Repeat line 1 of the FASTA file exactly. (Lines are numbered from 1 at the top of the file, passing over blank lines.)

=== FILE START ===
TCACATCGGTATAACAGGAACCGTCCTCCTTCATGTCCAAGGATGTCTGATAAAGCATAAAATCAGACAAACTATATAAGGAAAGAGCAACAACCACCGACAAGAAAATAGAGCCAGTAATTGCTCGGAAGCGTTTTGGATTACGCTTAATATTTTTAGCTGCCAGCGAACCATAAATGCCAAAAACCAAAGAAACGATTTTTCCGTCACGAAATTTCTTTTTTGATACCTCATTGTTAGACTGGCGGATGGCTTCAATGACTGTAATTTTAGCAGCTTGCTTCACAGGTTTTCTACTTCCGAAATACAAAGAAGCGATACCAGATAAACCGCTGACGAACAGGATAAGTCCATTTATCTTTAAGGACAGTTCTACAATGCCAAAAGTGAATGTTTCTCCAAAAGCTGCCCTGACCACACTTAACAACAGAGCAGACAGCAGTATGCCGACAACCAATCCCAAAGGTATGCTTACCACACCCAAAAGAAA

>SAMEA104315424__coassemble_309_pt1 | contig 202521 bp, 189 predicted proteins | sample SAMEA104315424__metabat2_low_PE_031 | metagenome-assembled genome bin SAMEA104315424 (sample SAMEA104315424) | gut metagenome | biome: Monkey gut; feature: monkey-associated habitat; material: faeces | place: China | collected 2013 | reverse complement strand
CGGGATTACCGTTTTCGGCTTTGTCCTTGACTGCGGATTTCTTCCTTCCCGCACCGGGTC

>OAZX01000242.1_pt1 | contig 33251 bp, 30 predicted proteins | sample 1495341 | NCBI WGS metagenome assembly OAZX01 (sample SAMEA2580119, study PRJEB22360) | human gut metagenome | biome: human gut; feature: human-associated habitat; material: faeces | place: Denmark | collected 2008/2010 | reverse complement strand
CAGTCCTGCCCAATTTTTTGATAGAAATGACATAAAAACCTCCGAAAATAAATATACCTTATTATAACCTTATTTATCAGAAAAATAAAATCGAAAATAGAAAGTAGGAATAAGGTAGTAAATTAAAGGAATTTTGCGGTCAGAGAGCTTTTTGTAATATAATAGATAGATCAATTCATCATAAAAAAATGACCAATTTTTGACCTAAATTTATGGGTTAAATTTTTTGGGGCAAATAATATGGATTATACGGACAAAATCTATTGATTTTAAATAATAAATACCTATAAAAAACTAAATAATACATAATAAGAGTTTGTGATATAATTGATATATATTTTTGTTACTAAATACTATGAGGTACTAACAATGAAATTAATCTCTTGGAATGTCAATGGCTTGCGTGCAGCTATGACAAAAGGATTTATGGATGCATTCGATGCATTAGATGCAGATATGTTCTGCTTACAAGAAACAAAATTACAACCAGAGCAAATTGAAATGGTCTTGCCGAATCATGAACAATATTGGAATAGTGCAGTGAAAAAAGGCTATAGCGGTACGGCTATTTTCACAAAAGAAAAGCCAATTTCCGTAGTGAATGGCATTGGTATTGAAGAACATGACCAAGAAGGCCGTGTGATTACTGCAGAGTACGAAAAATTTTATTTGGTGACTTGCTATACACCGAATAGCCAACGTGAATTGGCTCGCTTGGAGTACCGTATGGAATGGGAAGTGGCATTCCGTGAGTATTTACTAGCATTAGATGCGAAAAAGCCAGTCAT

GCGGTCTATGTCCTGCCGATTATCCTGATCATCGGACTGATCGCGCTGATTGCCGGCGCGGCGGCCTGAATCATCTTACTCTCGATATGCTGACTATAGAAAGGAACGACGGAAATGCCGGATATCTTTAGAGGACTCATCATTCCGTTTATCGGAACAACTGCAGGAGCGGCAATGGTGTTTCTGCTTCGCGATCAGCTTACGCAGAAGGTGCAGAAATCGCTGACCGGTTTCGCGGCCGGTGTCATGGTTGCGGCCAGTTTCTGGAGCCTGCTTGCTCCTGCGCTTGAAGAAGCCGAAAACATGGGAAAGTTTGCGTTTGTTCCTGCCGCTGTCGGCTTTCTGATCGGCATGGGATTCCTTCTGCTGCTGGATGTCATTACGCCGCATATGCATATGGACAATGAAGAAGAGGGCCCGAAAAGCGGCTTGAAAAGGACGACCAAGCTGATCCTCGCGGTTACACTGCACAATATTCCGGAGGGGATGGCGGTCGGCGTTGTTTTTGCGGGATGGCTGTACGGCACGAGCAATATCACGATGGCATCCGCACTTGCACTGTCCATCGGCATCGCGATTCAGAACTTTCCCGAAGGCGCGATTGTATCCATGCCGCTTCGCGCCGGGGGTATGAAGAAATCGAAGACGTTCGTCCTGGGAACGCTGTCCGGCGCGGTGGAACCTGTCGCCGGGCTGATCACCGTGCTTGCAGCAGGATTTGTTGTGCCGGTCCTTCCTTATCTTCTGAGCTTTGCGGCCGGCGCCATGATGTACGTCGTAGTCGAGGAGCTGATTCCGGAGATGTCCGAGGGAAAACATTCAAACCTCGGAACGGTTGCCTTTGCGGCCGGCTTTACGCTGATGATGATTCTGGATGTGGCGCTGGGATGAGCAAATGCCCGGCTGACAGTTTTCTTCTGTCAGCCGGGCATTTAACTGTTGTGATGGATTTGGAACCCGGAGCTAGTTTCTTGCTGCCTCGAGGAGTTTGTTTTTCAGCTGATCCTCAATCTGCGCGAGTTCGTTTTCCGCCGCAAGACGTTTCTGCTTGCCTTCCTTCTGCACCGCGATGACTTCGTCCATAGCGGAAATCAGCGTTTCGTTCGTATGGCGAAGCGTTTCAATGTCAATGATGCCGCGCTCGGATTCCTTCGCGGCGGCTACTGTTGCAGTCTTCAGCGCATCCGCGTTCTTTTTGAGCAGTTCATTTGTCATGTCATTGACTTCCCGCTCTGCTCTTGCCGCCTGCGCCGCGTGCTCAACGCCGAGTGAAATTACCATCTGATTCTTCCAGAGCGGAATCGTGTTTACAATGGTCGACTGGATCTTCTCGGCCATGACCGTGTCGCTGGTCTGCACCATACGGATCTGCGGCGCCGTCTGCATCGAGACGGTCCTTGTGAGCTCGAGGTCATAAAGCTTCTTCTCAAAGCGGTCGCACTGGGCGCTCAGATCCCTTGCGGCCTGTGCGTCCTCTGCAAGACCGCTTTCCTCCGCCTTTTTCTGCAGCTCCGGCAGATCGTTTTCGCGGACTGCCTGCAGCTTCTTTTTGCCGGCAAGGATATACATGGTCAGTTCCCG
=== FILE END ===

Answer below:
TCACATCGGTATAACAGGAACCGTCCTCCTTCATGTCCAAGGATGTCTGATAAAGCATAAAATCAGACAAACTATATAAGGAAAGAGCAACAACCACCGACAAGAAAATAGAGCCAGTAATTGCTCGGAAGCGTTTTGGATTACGCTTAATATTTTTAGCTGCCAGCGAACCATAAATGCCAAAAACCAAAGAAACGATTTTTCCGTCACGAAATTTCTTTTTTGATACCTCATTGTTAGACTGGCGGATGGCTTCAATGACTGTAATTTTAGCAGCTTGCTTCACAGGTTTTCTACTTCCGAAATACAAAGAAGCGATACCAGATAAACCGCTGACGAACAGGATAAGTCCATTTATCTTTAAGGACAGTTCTACAATGCCAAAAGTGAATGTTTCTCCAAAAGCTGCCCTGACCACACTTAACAACAGAGCAGACAGCAGTATGCCGACAACCAATCCCAAAGGTATGCTTACCACACCCAAAAGAAA